Designing Theory-based Curriculum to Positively Affect Psychosocial Variables for Weight Loss in College Students
MetadataShow full item record
Series/Report no.:2012. Edward F. Hayes Graduate Research Forum. 26th
The percent of overweight/obese college students increased from 20.5% to 33.5% between 1995 and 2010. This growing segment of our college population is both understudied and underserved. The purpose of this multi-phase study was to investigate the feasibility of an academic class to promote exercise and weight loss by targeting theory-based psychosocial variables. One section of a Conditioning Principles academic class was re-designed to positively change psychosocial variables related to exercise, while maintaining required class content. The teaching strategies were based on assumptions from Self-Determination Theory (SDT) and focused on increasing intrinsic motivation and improving self-efficacy for exercise. Students self-selected into the intervention section or one of two standard sections. Comparison classes were used to evaluate the effects of the intervention on proposed mediators of exercise behavior beyond changes achieved through the existing curriculum. Students completed questionnaires to assess motivational regulations, self-efficacies, eating behaviors, social support for exercise, body image, and physical activity during the first and last weeks of a 10-week academic term. Height and weight were also used to examine possible moderating effects of BMI. This paper presents the study design, procedures, and a detailed intervention plan, including teaching strategies and associated target variables. If results indicate the revised class positively influenced exercise mediators, supplementing standard curriculum with SDT strategies could improve college student health and fitness. Further, insight into the moderating effect of BMI status on the mediating variables would enable tailoring of academic classes to the needs of overweight/obese students.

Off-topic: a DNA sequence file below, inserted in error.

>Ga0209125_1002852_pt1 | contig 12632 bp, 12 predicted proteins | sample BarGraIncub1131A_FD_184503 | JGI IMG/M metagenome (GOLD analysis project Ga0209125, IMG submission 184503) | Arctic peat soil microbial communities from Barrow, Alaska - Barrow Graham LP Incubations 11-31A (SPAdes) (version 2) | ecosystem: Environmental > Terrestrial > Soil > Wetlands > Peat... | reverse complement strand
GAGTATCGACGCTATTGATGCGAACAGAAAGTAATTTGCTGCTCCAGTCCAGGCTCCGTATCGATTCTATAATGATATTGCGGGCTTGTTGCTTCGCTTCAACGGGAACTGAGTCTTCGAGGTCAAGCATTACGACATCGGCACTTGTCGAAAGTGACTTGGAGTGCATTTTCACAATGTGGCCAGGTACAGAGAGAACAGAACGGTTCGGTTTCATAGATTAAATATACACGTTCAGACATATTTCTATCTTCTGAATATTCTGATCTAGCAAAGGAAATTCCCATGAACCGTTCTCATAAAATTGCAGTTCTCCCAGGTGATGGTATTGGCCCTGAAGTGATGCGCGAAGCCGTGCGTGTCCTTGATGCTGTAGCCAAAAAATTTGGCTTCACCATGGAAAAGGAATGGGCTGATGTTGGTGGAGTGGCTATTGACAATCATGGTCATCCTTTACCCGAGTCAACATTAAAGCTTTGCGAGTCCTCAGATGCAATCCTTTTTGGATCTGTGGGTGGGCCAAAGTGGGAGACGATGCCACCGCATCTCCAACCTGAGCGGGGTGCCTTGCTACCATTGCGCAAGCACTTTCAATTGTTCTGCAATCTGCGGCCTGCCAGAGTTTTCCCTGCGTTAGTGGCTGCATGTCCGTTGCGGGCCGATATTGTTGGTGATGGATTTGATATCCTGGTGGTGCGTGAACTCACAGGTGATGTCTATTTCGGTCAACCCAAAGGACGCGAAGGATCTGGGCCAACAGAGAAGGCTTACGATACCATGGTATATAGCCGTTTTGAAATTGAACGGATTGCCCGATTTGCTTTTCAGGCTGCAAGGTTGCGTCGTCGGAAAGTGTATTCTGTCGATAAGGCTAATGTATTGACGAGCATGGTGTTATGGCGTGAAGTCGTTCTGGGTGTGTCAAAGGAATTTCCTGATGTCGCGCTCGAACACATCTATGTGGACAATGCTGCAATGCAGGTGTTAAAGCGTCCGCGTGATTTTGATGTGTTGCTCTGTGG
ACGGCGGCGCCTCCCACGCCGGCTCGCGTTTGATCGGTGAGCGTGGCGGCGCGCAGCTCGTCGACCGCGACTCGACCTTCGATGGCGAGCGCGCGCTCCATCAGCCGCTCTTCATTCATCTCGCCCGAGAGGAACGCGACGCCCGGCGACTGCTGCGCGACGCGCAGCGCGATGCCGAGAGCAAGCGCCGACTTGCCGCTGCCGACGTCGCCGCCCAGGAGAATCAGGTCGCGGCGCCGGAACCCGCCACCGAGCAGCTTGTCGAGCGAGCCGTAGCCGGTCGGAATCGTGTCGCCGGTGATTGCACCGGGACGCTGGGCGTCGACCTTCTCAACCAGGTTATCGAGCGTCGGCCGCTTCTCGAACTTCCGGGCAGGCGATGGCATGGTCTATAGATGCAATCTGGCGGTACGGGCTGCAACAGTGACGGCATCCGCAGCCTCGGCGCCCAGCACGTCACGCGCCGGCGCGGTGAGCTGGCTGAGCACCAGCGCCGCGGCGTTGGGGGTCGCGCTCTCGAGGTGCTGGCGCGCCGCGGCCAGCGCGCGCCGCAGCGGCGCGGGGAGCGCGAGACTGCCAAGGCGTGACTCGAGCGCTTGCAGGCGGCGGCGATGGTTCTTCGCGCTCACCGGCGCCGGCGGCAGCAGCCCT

Education and Human Ecology: 1st Place (The Ohio State University Edward F. Hayes Graduate Research Forum)
Items in Knowledge Bank are protected by copyright, with all rights reserved, unless otherwise indicated.